Thursday, August 9, 2018

Farewell, My Dumbledore

On August 7, 2018, the Cosmos reclaimed one of the greatest and most benevolent minds I’ve ever had the pleasure to work with. Granted, the man in question was someone I never met in person but through his books, blog posts and our occasional correspondence over the past eight years, that didn’t matter. I considered him a legitimate friend, mentor and, yes, a wise old wizard who helped me see things differently.

Jerry Weinberg will be remembered for many things. His absolutely prolific writing career. His career as a computer scientist is legendary. He almost single-handedly created the software testing profession (that’s a bit hazier, of course, but it’s hard to argue with how profoundly his effect on the craft and profession of software testing has been). “Perfect Software and Other Illusions About Testing" is my most gifted book to others on the subject. I've read it multiple times and will be rereading it again, along with several other works of his I've had the pleasure to own and read.

My Interactions with Jerry have been varied but I appreciated the fact that, were I ever to write a book review, no matter how old the book, he would always write back with a note of appreciation. If I had a question in the review, he would patiently explain it and help me see the intended meaning or bigger picture.

His “Fieldstone” method towards writing was the single biggest revelation for me and how I could organize ideas and thoughts when it came to writing. Too often I would start something and I’d either consider it not worth continuing or I’d question my direction. He taught me that was fine and perfectly normal. Just like a stonemason doesn’t use every rock they pick up immediately to create a wall, they often store those rocks in a spot so that, when the time comes to use that stone, they can shape it with minimal effort and put it in its proper place. An idea was not necessarily good or bad (well, some were just plain bad) but many ideas just weren’t ready to be put into the wall of my work just yet. Worry not, the time to use it will come.

What I will always remember about Jerry was his immense kindness, to just about everyone. I’ve thus far never met anyone that actually interacted with Jerry and had a negative thing to say about him. His various workshops over the years have been attended by several of my peers and to a person, every one of them said that Jerry took the time to understand them, learn their issues and frustrations, and somehow work beyond them. A phrase of his that I love is “whatever the problem is, we will deal with it.” I’ve taken that phrase and, in my own black humor have repurposed it as “we will jump off that bridge when we get to it” but the sentiment is really the same. Jerry always inspired me to try to solve problems, no matter how difficult.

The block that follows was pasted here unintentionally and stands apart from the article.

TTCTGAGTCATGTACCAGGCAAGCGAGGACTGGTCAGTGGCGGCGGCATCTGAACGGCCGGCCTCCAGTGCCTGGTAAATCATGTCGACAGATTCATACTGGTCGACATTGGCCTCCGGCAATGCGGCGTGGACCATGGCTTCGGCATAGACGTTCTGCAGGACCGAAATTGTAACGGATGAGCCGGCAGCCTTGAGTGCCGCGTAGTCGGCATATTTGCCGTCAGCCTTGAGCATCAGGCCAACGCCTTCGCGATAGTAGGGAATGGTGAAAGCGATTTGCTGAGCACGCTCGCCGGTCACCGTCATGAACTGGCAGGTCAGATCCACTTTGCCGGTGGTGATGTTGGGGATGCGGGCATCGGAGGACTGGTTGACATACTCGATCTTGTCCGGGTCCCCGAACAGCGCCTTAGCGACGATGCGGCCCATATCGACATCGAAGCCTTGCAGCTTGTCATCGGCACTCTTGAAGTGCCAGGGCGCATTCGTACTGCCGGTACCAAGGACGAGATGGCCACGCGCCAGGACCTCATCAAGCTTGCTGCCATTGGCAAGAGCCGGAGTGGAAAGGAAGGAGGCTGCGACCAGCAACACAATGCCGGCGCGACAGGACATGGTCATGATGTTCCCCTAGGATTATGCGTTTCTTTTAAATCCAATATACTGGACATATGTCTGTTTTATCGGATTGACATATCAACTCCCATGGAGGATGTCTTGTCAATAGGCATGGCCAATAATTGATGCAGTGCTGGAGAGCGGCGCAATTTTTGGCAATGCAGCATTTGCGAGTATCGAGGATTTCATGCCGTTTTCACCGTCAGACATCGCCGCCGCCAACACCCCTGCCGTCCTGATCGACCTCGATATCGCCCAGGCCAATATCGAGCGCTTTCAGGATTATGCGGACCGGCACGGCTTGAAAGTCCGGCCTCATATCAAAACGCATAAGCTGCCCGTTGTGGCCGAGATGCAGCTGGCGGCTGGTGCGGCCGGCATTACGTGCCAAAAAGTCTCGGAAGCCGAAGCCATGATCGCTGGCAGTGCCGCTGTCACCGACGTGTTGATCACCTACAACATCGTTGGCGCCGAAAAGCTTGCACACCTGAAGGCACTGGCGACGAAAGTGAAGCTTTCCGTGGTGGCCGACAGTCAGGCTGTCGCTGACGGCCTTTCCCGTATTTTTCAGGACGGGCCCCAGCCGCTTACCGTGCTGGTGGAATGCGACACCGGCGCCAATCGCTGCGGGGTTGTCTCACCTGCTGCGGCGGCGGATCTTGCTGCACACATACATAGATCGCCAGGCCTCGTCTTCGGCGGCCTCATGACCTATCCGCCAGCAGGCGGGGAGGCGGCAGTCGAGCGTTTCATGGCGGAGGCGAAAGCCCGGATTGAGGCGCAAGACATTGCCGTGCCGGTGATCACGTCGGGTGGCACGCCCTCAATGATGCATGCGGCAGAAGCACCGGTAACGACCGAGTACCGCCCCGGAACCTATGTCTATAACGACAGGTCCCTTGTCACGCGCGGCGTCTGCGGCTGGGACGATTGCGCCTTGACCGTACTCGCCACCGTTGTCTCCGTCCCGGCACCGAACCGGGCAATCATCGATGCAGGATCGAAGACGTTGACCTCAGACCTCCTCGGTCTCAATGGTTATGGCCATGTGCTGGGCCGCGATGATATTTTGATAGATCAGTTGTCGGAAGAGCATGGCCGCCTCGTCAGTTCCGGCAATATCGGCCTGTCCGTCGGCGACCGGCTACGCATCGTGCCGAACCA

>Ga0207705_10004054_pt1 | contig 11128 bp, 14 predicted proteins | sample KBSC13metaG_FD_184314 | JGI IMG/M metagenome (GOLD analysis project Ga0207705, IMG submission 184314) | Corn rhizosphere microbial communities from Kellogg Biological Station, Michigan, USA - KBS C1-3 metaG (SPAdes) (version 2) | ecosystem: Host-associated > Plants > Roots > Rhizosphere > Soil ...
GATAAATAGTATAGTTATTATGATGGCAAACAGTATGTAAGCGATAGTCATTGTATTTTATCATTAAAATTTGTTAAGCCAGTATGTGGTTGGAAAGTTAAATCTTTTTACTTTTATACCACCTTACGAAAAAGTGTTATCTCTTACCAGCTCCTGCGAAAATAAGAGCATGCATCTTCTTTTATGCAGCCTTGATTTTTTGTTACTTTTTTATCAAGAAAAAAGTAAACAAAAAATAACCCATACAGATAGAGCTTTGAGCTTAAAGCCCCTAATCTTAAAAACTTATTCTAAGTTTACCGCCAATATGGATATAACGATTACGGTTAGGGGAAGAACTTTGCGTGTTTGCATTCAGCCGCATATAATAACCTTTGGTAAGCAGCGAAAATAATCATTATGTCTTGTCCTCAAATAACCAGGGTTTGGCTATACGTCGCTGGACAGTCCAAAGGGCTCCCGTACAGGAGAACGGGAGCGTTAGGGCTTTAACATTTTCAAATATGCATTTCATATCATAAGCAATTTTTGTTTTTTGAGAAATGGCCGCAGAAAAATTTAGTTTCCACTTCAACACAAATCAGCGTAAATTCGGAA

We have lost a loving wizard, a true Albus Dumbledore in the flesh. That phrase was first mentioned by my friend and colleague Martin Hynie and I realized at that moment that that really was who Jerry was to me. Jerry was my Dumbledore. Always approachable, at times intimidating at a distance but never up close. He always endeavored to make you feel like you could overcome anything and that ignorance was a definitely curable condition. He has left us with a body of work that is frightening in its quantity but as has proven to me time and time again, reading it is so very worth it.

Farewell, my dear wizard. Thank you for making me just a little bit better as a tester, a technologist, an inquirer, a writer, and hopefully as a human being.

1 comment:

Danny R. Faught said...

I love the comparison to Dumbledore. The sign of a real wizard is refusing to call yourself a wizard (well, unless you can actually cast spells). Jerry told me that he preferred to put no title at all on his business cards. I like that.